‘Nepeta’ brings garden scent and colour

The darker blue flowering Nepeta racemosa ‘Superba’ at Dunedin Botanic Garden. Photo: Peter McIntosh
The darker blue flowering Nepeta racemosa ‘Superba’ at Dunedin Botanic Garden. Photo: Peter McIntosh
If you’re looking for a versatile and low-maintenance perennial you can’t go past the Nepeta genus. Brightening the summer garden, they’re suitable for a wide range of growing conditions from a hot, sunny spot to a more damp location.

Commonly known as catnip or catmint, Nepeta belong to the mint family. Many release an aromatic scent when the foliage is crushed, which can attract cats - and more welcome visitors, such as bees and insects - to the garden.

A low-maintenance plant, it still benefits from a cut back after winter. Follow up with a trim after the first flowering to promote another flush of flowers.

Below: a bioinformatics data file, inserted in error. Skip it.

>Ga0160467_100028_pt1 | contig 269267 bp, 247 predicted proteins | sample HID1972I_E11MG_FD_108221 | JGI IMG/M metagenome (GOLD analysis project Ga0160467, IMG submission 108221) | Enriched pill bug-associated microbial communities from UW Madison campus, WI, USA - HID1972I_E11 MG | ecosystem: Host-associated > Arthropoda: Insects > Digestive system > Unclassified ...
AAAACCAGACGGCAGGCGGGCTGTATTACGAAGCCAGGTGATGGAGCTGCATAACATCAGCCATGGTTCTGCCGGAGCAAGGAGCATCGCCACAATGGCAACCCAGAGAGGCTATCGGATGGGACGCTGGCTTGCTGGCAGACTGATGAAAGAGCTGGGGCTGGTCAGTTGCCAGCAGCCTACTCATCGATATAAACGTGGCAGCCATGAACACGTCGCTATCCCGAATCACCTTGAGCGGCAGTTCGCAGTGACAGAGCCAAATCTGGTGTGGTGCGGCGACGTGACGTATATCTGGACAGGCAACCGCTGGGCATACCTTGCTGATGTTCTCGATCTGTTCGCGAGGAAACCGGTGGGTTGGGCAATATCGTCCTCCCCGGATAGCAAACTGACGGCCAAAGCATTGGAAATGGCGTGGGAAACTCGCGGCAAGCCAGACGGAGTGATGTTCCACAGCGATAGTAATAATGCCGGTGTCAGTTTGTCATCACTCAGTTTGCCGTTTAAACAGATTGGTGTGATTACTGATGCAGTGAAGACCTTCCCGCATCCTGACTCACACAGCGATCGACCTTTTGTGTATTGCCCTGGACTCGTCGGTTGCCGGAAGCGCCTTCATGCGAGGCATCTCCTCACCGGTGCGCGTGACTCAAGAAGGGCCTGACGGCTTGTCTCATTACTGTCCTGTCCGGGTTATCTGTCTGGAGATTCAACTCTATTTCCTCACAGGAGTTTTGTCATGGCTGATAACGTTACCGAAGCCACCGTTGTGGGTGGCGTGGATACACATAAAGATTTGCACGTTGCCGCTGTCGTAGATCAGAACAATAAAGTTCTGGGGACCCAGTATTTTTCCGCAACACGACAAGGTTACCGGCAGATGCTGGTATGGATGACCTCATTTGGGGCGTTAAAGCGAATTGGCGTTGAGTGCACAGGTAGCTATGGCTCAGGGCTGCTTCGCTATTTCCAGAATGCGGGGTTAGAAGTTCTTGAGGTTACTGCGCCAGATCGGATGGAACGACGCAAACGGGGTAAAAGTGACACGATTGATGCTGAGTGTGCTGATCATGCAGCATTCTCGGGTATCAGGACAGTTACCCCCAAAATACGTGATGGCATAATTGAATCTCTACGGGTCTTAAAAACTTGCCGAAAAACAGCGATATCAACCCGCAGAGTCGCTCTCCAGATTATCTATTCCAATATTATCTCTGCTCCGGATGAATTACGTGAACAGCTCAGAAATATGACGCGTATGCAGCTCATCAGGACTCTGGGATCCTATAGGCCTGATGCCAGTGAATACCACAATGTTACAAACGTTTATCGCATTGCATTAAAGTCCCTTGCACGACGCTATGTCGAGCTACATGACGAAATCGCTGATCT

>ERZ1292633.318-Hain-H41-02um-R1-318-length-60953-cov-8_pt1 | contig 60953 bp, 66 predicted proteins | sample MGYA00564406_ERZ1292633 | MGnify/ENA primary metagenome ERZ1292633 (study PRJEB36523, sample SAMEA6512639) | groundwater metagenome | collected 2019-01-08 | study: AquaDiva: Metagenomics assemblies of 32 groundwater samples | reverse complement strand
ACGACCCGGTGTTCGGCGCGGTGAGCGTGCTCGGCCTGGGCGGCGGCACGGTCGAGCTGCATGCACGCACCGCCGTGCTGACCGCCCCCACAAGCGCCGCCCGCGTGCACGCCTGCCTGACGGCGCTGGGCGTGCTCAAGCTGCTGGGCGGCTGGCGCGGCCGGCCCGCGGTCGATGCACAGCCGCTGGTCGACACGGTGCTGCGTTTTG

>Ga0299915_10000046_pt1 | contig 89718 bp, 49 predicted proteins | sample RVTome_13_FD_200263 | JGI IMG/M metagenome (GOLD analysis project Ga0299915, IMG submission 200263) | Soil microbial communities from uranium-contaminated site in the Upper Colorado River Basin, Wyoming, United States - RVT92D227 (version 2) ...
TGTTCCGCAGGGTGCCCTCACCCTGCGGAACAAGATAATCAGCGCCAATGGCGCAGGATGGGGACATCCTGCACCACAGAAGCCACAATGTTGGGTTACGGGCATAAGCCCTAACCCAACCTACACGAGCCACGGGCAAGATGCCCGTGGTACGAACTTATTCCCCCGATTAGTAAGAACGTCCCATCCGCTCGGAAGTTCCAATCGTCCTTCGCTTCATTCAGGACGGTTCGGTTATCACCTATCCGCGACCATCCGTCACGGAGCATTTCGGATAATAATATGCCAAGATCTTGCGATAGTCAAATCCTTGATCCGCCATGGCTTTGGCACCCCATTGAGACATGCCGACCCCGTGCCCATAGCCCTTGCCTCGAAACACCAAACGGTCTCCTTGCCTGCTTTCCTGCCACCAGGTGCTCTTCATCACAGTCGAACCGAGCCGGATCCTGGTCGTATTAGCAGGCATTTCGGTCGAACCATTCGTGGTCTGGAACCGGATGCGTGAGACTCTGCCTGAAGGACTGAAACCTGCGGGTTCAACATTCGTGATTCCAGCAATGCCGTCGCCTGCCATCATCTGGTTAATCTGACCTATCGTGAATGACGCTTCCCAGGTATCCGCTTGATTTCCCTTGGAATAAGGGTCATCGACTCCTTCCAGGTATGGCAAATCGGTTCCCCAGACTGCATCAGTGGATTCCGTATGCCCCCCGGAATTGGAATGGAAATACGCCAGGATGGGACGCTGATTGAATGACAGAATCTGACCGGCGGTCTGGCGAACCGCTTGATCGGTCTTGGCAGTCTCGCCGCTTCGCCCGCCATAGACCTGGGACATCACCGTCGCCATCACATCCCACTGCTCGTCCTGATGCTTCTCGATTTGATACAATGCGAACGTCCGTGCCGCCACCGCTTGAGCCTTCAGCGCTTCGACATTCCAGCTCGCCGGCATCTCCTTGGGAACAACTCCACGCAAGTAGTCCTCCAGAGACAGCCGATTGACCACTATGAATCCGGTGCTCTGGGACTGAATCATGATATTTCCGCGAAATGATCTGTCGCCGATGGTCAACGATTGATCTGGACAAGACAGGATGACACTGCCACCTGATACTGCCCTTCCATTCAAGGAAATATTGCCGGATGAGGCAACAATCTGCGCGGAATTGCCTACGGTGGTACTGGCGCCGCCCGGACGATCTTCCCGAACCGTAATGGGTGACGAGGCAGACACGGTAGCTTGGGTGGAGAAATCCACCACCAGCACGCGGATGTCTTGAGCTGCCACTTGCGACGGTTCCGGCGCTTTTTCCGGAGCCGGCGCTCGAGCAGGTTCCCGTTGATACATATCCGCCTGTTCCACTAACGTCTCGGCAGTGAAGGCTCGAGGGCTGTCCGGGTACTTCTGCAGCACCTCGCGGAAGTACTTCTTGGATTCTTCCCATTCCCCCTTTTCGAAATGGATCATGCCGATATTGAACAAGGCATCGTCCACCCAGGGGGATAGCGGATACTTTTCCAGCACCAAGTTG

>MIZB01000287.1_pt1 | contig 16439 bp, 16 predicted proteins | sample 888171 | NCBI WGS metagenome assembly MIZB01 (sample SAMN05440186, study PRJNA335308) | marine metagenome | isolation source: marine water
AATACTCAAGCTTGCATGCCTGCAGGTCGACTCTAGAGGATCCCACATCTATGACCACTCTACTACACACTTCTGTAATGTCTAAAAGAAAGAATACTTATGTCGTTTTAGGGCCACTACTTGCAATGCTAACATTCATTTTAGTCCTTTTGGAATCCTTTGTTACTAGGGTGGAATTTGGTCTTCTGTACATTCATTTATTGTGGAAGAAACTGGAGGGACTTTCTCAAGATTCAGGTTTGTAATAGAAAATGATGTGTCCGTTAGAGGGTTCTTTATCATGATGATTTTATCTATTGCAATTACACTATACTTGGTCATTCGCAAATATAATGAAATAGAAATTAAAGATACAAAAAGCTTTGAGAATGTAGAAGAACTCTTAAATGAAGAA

There’s no need to divide catmint as it grows and flowers for many years. If you would like more plants, you can easily divide it in the spring.

Pale colours can complement other plants, so lighter catmints look stunning as an underplanting with roses. A sprawling growth habit makes them good for softening hard lines, whether cascading over rocks or edging garden borders. 

At Dunedin Botanic Garden, the darker blue flowering Nepeta racemosa ‘Superba’ (pictured) is planted repeatedly along the edge of the long herbaceous border at garden’s corner.

In the blue colour border is Nepeta racemosa ‘Walker’s Low’, with an upright flowering habit and long spikes of deep violet to lilac blue flowers. In the rose garden species bed is the taller variety Nepeta ‘Six Hills Giant’.

- Garden Life is produced by Dunedin Botanic Garden. For further information contact Linda Hellyer.

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